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My second question today is similar to the first one. What is wrong in this code?

#include <vector>

template <typename Item>
struct TItemsList
{
    typedef std::vector <Item> Type;
};

Container of objects:

template <typename Item>
class Container
{
    protected:
            typename TItemsList <Item>::Type items;
public:
    Item & operator [] ( int index ) {return items[index];}
    ...
    //Other functions
};

//Specialization
template <typename Item>
class Container <Item *>
{
    protected:
            typename TItemsList <Item>::Type items;
public:
    Item * operator [] ( int index ) {return items[index];}
    ...
    //Other functions needs to be specialized
};

The method "process" should be able to work with a container of objects allocated both "static" and "dynamic"...

template <typename T>
class Sample
{
public:
    T first;
    T second;
    typedef T Type;
};

template <typename Item> 
class Process
{
public:
    void process (Container <Item> *c) 
    {
        //Compile errors related to left part of the equation, see bellow, please
        typename Item::Type var = (*c)[0].first + (*c)[0].second; 

    }
};

The first option works but the second not

int main(int argc, _TCHAR* argv[])
{
Container <Sample <double> > c1;
Process <Sample <double> > a1;
a1.process(&c1);

//Dynamic allocation does not work  
Container <Sample <double> *> c2;
Process <Sample <double> *> a2;
a2.process(&c2);

}

How to design a class / method "process" so as to be able to work with a container of objects allocated both "static" and "dynamic" ? Thanks for your help..

Error   1   error C2825: 'Item': must be a class or namespace when followed by '::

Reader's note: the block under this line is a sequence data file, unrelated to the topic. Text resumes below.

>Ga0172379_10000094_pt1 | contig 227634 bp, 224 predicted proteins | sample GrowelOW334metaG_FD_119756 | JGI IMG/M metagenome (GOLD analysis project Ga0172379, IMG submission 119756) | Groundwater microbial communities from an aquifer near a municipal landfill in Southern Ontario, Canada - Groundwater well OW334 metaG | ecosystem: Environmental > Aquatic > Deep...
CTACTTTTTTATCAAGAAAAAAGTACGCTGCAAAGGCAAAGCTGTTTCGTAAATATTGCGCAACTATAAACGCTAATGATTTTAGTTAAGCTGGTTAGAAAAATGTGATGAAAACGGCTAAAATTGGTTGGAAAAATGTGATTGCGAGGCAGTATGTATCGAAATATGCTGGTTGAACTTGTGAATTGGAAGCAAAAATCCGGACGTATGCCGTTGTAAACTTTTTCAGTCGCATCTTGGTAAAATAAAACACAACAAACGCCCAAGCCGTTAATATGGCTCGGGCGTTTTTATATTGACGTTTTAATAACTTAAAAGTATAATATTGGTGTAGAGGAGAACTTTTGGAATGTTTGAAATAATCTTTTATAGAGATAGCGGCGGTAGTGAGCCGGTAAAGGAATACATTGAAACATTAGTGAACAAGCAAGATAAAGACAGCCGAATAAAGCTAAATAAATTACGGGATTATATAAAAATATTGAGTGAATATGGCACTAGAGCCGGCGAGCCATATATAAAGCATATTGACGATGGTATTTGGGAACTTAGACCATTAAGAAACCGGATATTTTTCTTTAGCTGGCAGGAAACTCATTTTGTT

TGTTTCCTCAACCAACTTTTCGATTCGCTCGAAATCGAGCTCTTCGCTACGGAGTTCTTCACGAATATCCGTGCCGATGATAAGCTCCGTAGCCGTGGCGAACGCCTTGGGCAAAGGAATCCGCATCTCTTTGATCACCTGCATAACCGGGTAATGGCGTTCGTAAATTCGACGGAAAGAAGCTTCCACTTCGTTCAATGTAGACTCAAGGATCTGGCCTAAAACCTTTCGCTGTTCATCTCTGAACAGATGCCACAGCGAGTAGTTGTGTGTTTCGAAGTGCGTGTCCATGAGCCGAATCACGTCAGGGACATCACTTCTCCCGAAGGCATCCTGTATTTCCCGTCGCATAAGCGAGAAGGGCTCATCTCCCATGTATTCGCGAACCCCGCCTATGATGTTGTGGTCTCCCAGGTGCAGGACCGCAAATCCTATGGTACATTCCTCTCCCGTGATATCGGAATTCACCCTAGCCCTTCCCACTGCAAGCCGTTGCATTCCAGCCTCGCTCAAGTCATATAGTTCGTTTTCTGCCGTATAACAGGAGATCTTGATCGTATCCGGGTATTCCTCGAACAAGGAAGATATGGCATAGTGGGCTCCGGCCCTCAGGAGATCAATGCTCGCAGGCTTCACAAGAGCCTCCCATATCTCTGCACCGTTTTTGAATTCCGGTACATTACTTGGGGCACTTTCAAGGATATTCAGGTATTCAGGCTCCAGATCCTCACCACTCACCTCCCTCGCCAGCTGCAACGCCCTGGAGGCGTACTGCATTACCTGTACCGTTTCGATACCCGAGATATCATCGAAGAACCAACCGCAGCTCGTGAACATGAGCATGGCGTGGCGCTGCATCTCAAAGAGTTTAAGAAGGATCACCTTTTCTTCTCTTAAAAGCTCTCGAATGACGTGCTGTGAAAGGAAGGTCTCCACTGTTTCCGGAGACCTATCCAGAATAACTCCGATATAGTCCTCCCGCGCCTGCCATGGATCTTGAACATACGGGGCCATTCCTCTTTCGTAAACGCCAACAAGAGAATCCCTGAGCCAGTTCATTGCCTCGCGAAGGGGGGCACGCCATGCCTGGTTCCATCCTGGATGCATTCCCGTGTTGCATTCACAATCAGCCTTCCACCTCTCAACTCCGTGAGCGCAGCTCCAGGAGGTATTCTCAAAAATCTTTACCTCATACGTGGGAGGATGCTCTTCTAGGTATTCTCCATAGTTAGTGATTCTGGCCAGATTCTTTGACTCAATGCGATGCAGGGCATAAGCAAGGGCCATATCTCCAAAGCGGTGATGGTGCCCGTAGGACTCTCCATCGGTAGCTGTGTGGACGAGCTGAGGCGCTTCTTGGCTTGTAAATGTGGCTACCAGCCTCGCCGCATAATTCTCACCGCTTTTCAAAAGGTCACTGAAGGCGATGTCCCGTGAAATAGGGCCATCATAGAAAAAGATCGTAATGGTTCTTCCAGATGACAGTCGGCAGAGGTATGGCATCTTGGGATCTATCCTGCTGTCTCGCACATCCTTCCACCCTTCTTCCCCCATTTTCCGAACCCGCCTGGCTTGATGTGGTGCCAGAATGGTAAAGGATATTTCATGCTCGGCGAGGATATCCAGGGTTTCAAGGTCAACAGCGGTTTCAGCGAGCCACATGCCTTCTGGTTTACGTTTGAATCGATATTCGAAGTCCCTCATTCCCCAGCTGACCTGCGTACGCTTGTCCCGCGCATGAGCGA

Error   6   error C2228: left of '.second' must have class/struct/union
Error   5   error C2228: left of '.first' must have class/struct/union
Error   3   error C2146: syntax error : missing ';' before identifier 'var'
Error   4   error C2065: 'var' : undeclared identifier  
Error   2   error C2039: 'Type' : is not a member of '`global 
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2 Answers

up vote 1 down vote accepted

Error 1 error C2825: 'Item': must be a class or namespace when followed by '::

Here Item = 'Sample *' => This is a pointer, whatever what it target, pointer remain a plain old integer that contain an memory address, and has no attribute like Type.

Something like that should do the trick

template <typename T>
struct traits {
    typedef typename T::Type Type;
};

template<typename T>
struct traits<T*> {
    typedef typename traits<T>::Type Type;
};

template <typename Item> 
class Process
{
public:
    void process (Container <Item>*c) 
    {
        typename traits<Item>::Type var;
    }
};
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OK, thanks. But how could I get a type of pointed object? *Item::Type is not allowed... –  Robo Apr 2 '11 at 21:00
    
Update ! I think that a well known pattern, but I'm not sure of this name... –  Errata Apr 2 '11 at 21:08
    
Thanks, it looks interesting... –  Robo Apr 2 '11 at 21:09
    
It's a recursive template, with a little modification of traits, you can do something like that : traits<char ***************>::Type foo = 'a'; –  Errata Apr 2 '11 at 21:22
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Your specialization creates a vector of Item, but its operator[] tries to return an Item*.

Either change operator[] to return an Item&:

Item& operator [](int index) { return items[index]; }

Or actually return an Item* like the signature says it will:

Item* operator [](int index) { return &items[index]; }
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There is no problem with operator []. The problem is related to tthis part of the equation: typename Item::Type var = –  Robo Apr 2 '11 at 20:34
    
@Robo : Yes, there absolutely is a problem with operator[] -- return items[index]; returns an Item&, but the operator is defined to return a Item*. How do you expect this to work? –  ildjarn Apr 2 '11 at 21:12
    
I am sorry, I overlooked it, you are right. But my question was related to the left part of equation. But thanks for your help and note... –  Robo Apr 2 '11 at 21:25
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